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Women and Girls in Mozambique to Benefit from New Initiative Combatting Gender-Based Violence

WASHINGTON, May 6, 2024—Women and girls in Mozambique are set to benefit from a new initiative to address Gender-based Violence (GBV), approved by the World Bank Board of Directors on April 30. The Capacity Building for Improved Gender-based Violence Response Project aims to improve the capacity of GBV service providers, enhance the provision of integrated digital GBV services, and increase the use of these services by survivors.

GBV is a critical challenge in Mozambique. It not only harms individuals but also affects the country's overall development, slowing down progress and making it harder to overcome poverty. Recent data shows that 37% of women aged 18–49 have experienced physical or sexual violence, mainly from their partners, and a staggering 53% of women aged 20–24 were married before they turned 18. Despite these alarming numbers, many survivors do not seek help, underlining the urgent need for action.

Idah Z. Pswarayi-Riddihough, World Bank Country Director for Mozambique, stressed the importance of strengthening the systems that support GBV survivors. "Improving access to services for survivors not only addresses their immediate needs but also ensures the sustainability of our efforts," she stated.

This project, supported by a $20 million grant from the World Bank's International Development Association (IDA)*, will train and build the capacity of 2,196 GBV service providers across Mozambique. It will also introduce an integrated digital system to collect data, manage cases, and refer GBV incidents to Integrated Care Centers across Mozambique. Through digital platforms and awareness campaigns, the project aims to monitor cases effectively, engage government and civil society, and encourage survivors to seek help. The Ministry of Gender, Children and Social Action is the project’s lead Implementing Agency, with the Ministry of Economy and Finance having a key coordination role.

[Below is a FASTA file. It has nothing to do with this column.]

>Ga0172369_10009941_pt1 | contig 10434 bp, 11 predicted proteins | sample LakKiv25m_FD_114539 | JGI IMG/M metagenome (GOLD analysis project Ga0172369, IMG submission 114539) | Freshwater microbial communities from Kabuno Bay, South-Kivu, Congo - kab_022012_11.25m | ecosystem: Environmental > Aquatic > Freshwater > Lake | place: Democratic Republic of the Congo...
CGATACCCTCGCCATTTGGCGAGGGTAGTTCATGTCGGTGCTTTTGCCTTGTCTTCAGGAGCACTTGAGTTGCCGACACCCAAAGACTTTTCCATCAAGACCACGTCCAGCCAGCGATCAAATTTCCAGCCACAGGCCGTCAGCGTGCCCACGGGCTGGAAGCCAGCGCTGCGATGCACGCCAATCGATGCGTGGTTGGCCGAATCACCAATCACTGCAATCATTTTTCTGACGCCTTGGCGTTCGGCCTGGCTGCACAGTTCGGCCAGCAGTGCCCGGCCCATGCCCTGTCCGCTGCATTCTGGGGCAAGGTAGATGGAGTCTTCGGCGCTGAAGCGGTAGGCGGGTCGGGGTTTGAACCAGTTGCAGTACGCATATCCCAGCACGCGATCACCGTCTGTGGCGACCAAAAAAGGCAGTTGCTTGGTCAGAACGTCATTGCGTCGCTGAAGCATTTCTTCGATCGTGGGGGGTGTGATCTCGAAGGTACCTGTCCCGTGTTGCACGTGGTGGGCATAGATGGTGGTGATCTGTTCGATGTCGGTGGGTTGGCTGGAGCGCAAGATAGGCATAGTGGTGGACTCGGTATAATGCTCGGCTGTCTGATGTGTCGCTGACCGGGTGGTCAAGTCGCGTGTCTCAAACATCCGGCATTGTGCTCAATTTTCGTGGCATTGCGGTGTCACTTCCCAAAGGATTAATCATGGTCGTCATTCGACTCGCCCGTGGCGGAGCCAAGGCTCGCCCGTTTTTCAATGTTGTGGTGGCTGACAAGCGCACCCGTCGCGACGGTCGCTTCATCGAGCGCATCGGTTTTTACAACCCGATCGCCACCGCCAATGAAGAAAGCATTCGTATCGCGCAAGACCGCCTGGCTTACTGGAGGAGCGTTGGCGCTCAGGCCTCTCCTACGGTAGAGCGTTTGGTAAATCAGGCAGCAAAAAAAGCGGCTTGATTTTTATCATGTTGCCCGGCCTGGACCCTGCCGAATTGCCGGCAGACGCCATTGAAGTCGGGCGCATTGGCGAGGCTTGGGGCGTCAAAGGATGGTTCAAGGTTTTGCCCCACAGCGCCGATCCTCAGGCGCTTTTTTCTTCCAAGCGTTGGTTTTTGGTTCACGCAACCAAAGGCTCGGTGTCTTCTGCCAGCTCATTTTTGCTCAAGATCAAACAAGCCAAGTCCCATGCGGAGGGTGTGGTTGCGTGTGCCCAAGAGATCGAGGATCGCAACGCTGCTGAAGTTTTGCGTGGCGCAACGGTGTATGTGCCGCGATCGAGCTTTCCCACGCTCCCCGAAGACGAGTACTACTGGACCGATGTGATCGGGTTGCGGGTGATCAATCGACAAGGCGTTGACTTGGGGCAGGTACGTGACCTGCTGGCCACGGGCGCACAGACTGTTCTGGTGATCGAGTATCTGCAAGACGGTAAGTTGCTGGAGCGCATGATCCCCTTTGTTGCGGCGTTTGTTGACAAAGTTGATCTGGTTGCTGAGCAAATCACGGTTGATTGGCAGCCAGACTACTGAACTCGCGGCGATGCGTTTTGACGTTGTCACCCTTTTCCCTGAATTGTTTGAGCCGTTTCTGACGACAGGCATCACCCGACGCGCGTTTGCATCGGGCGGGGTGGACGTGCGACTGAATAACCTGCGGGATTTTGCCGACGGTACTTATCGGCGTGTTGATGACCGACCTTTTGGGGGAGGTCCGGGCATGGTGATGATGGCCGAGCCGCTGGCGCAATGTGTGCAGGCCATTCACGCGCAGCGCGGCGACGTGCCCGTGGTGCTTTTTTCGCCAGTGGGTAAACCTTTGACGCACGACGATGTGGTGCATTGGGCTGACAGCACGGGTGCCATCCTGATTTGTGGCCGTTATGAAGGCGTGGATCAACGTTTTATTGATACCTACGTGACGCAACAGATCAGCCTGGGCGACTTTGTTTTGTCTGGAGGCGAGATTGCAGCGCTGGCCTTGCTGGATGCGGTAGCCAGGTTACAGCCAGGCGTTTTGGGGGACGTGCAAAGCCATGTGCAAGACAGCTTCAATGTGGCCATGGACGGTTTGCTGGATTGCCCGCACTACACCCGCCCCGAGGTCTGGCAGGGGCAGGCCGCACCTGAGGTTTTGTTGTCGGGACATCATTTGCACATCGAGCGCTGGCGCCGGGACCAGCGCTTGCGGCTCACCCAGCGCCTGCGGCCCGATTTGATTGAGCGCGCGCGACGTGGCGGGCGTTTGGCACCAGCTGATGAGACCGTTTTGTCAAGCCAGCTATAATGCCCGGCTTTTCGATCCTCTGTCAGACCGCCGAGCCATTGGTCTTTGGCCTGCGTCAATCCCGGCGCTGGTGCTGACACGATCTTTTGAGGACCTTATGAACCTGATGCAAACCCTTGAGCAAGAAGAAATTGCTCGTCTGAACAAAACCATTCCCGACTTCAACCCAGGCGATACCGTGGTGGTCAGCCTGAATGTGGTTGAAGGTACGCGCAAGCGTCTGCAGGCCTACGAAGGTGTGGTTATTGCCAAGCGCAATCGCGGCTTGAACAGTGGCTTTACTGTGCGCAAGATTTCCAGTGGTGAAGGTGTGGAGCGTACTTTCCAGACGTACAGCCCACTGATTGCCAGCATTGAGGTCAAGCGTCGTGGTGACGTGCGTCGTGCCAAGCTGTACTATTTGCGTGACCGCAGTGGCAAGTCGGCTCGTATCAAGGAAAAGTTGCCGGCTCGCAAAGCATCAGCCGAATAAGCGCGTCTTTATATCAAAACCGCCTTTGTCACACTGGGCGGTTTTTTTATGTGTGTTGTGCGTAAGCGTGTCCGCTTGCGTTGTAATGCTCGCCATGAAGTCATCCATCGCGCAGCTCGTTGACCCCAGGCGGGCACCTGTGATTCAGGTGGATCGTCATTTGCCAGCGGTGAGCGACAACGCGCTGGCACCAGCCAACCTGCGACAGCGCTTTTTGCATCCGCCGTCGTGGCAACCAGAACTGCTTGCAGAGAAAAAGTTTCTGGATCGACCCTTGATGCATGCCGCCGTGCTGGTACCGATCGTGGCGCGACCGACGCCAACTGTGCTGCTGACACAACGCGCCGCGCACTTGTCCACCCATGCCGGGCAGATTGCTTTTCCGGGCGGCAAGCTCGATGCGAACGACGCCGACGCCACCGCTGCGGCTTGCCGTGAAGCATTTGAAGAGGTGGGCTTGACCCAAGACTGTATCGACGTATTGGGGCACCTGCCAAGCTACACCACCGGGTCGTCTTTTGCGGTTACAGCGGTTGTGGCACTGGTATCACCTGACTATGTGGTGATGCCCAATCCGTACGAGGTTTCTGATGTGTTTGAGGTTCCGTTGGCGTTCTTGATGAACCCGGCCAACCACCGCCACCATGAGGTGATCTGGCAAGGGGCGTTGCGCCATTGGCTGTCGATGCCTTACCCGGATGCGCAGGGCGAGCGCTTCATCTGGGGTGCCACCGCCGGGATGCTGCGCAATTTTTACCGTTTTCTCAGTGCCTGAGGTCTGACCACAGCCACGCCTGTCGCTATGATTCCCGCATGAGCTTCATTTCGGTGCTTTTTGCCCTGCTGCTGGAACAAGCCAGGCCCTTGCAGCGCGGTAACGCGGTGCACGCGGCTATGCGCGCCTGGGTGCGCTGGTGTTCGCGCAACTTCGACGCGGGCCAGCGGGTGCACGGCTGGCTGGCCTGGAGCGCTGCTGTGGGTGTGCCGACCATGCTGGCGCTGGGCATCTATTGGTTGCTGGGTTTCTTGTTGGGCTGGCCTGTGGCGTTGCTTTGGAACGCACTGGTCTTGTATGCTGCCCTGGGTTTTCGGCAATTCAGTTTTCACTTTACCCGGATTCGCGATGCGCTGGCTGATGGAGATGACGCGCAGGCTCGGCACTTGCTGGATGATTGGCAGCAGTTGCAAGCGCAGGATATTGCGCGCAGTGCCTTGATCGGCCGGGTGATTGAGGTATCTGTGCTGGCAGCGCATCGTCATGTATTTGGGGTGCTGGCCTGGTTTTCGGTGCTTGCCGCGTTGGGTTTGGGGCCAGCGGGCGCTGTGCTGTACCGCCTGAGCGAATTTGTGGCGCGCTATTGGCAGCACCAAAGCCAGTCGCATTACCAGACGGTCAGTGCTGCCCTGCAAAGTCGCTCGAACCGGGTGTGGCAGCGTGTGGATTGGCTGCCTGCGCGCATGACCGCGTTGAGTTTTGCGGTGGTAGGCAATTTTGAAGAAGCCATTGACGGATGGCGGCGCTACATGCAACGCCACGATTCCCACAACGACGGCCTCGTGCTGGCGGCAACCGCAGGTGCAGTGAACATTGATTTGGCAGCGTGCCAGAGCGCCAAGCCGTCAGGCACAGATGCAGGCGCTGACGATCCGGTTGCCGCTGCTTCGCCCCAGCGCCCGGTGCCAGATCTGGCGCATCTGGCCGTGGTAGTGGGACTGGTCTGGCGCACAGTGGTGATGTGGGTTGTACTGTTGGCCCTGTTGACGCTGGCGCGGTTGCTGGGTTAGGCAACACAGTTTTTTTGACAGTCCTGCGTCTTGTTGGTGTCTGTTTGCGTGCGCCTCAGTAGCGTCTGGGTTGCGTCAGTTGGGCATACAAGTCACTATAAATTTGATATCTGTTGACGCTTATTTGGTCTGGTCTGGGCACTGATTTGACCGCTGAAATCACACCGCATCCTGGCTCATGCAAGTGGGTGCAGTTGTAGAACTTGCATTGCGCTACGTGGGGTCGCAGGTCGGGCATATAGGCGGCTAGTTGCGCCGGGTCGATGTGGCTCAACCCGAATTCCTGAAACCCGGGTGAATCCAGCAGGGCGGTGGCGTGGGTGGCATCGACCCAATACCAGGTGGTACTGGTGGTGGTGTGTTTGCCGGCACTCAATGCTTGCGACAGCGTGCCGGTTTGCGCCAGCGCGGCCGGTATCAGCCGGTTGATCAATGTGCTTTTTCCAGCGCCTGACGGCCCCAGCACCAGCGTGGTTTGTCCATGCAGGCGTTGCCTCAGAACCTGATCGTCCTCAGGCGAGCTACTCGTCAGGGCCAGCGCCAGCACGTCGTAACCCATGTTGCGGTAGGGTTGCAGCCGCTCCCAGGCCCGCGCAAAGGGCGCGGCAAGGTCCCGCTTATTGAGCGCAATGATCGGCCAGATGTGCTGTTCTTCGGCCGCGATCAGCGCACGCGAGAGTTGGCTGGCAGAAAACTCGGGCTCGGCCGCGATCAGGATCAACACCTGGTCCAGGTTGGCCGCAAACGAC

"While addressing GBV is a long-term goal, this project is a significant step towards developing effective response mechanisms and improving services for GBV survivors," said Hiska Reyes, World Bank Senior Social Development Specialist and Task Team Leader for the project.

The initiative will complement existing GBV prevention and response efforts in Mozambique, including initiatives focused on social norms and digital technology projects aimed at enhancing the use of digital services by government partners.

*The World Bank’s International Development Association (IDA), established in 1960, helps the world’s poorest countries by providing grants and low to zero-interest loans for projects and programs that boost economic growth, reduce poverty, and improve poor people’s lives. IDA is one of the largest sources of assistance for the world’s 74 poorest countries, 39 of which are in Africa. Resources from IDA bring positive change to the 1.3 billion people who live in IDA countries. Since 1960, IDA has provided $496 billion to 114 countries. Annual commitments have increased steadily and averaged about $34.7 billion over the last three years (FY20-FY22), with about 70 percent going to Africa. Learn more online: #IDAworks


Leonor Costa Neves
Daniella van Leggelo-Padilla


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